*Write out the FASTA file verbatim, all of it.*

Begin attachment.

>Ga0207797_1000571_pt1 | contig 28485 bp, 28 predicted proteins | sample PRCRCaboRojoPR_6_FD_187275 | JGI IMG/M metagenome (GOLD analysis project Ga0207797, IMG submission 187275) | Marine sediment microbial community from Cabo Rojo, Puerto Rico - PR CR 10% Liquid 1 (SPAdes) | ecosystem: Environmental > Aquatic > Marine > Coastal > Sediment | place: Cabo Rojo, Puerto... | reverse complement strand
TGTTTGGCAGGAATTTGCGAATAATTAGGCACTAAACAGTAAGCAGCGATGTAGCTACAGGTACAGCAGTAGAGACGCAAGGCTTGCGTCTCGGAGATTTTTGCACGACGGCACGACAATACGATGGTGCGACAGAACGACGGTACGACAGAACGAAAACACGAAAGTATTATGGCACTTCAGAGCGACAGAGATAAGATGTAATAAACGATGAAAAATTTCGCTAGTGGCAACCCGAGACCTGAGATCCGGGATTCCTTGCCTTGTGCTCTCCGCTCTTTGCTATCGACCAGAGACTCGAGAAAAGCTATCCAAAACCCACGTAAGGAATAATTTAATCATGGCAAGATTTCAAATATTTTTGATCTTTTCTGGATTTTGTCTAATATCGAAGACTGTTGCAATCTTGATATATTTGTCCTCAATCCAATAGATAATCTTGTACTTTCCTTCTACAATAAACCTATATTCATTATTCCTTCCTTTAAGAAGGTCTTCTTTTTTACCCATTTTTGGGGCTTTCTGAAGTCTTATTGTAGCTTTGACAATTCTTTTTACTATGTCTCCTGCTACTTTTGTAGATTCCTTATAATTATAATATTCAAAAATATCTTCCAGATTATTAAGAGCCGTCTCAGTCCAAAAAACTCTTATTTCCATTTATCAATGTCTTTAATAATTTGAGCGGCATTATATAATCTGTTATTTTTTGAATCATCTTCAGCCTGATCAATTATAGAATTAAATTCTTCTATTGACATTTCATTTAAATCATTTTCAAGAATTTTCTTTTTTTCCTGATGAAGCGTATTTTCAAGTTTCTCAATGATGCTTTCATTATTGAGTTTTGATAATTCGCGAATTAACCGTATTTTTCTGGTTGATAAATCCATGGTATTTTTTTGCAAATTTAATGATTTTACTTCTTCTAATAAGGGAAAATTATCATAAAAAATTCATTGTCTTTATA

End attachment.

>Ga0207797_1000571_pt1 | contig 28485 bp, 28 predicted proteins | sample PRCRCaboRojoPR_6_FD_187275 | JGI IMG/M metagenome (GOLD analysis project Ga0207797, IMG submission 187275) | Marine sediment microbial community from Cabo Rojo, Puerto Rico - PR CR 10% Liquid 1 (SPAdes) | ecosystem: Environmental > Aquatic > Marine > Coastal > Sediment | place: Cabo Rojo, Puerto... | reverse complement strand
TGTTTGGCAGGAATTTGCGAATAATTAGGCACTAAACAGTAAGCAGCGATGTAGCTACAGGTACAGCAGTAGAGACGCAAGGCTTGCGTCTCGGAGATTTTTGCACGACGGCACGACAATACGATGGTGCGACAGAACGACGGTACGACAGAACGAAAACACGAAAGTATTATGGCACTTCAGAGCGACAGAGATAAGATGTAATAAACGATGAAAAATTTCGCTAGTGGCAACCCGAGACCTGAGATCCGGGATTCCTTGCCTTGTGCTCTCCGCTCTTTGCTATCGACCAGAGACTCGAGAAAAGCTATCCAAAACCCACGTAAGGAATAATTTAATCATGGCAAGATTTCAAATATTTTTGATCTTTTCTGGATTTTGTCTAATATCGAAGACTGTTGCAATCTTGATATATTTGTCCTCAATCCAATAGATAATCTTGTACTTTCCTTCTACAATAAACCTATATTCATTATTCCTTCCTTTAAGAAGGTCTTCTTTTTTACCCATTTTTGGGGCTTTCTGAAGTCTTATTGTAGCTTTGACAATTCTTTTTACTATGTCTCCTGCTACTTTTGTAGATTCCTTATAATTATAATATTCAAAAATATCTTCCAGATTATTAAGAGCCGTCTCAGTCCAAAAAACTCTTATTTCCATTTATCAATGTCTTTAATAATTTGAGCGGCATTATATAATCTGTTATTTTTTGAATCATCTTCAGCCTGATCAATTATAGAATTAAATTCTTCTATTGACATTTCATTTAAATCATTTTCAAGAATTTTCTTTTTTTCCTGATGAAGCGTATTTTCAAGTTTCTCAATGATGCTTTCATTATTGAGTTTTGATAATTCGCGAATTAACCGTATTTTTCTGGTTGATAAATCCATGGTATTTTTTTGCAAATTTAATGATTTTACTTCTTCTAATAAGGGAAAATTATCATAAAAAATTCATTGTCTTTATA